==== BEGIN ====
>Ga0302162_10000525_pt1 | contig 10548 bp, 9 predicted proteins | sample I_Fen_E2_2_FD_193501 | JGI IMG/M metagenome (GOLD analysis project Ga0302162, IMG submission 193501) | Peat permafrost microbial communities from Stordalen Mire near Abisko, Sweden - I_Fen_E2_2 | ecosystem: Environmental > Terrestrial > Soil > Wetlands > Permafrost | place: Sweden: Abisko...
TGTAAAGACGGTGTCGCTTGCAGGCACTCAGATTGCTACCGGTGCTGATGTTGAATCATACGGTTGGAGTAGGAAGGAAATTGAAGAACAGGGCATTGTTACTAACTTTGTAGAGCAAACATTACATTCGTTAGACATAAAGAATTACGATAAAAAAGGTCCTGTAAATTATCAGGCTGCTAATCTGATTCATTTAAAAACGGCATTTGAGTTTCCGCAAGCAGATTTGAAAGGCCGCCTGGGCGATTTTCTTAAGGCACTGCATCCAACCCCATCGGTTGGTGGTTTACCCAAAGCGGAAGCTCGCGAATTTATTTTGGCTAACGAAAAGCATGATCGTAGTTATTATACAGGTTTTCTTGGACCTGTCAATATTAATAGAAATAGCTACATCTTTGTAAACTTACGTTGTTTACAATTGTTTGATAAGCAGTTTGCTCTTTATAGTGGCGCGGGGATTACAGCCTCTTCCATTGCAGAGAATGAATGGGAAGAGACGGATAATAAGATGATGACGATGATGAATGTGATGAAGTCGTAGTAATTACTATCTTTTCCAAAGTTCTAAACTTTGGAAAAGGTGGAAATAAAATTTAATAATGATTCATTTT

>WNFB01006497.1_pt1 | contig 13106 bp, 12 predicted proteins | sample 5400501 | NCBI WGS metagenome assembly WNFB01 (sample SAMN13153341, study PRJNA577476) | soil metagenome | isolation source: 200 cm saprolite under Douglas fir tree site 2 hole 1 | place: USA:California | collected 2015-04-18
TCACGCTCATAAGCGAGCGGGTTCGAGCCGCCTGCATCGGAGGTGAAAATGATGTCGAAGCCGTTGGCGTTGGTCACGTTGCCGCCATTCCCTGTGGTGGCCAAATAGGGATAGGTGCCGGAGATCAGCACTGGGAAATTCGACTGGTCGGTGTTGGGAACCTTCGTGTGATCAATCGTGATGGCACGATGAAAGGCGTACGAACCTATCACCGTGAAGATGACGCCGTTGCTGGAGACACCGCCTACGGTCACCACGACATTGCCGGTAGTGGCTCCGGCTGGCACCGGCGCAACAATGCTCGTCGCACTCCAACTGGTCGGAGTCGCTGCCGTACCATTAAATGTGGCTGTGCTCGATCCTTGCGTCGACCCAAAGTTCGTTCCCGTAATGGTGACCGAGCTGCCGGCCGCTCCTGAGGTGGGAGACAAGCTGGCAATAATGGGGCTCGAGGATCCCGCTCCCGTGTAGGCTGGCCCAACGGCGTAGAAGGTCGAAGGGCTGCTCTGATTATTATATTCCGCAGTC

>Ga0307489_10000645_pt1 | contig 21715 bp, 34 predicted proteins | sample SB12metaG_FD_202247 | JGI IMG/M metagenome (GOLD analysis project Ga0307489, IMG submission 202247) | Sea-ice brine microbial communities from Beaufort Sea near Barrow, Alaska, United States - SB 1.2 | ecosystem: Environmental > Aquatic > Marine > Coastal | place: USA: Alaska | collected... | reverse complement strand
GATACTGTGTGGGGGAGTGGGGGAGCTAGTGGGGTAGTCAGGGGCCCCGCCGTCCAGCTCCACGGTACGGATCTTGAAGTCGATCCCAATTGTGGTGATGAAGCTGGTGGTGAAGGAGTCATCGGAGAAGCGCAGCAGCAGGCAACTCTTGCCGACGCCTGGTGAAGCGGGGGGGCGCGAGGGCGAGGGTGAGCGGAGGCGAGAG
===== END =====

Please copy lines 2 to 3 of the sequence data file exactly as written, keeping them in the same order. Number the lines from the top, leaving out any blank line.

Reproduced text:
TGTAAAGACGGTGTCGCTTGCAGGCACTCAGATTGCTACCGGTGCTGATGTTGAATCATACGGTTGGAGTAGGAAGGAAATTGAAGAACAGGGCATTGTTACTAACTTTGTAGAGCAAACATTACATTCGTTAGACATAAAGAATTACGATAAAAAAGGTCCTGTAAATTATCAGGCTGCTAATCTGATTCATTTAAAAACGGCATTTGAGTTTCCGCAAGCAGATTTGAAAGGCCGCCTGGGCGATTTTCTTAAGGCACTGCATCCAACCCCATCGGTTGGTGGTTTACCCAAAGCGGAAGCTCGCGAATTTATTTTGGCTAACGAAAAGCATGATCGTAGTTATTATACAGGTTTTCTTGGACCTGTCAATATTAATAGAAATAGCTACATCTTTGTAAACTTACGTTGTTTACAATTGTTTGATAAGCAGTTTGCTCTTTATAGTGGCGCGGGGATTACAGCCTCTTCCATTGCAGAGAATGAATGGGAAGAGACGGATAATAAGATGATGACGATGATGAATGTGATGAAGTCGTAGTAATTACTATCTTTTCCAAAGTTCTAAACTTTGGAAAAGGTGGAAATAAAATTTAATAATGATTCATTTT

>WNFB01006497.1_pt1 | contig 13106 bp, 12 predicted proteins | sample 5400501 | NCBI WGS metagenome assembly WNFB01 (sample SAMN13153341, study PRJNA577476) | soil metagenome | isolation source: 200 cm saprolite under Douglas fir tree site 2 hole 1 | place: USA:California | collected 2015-04-18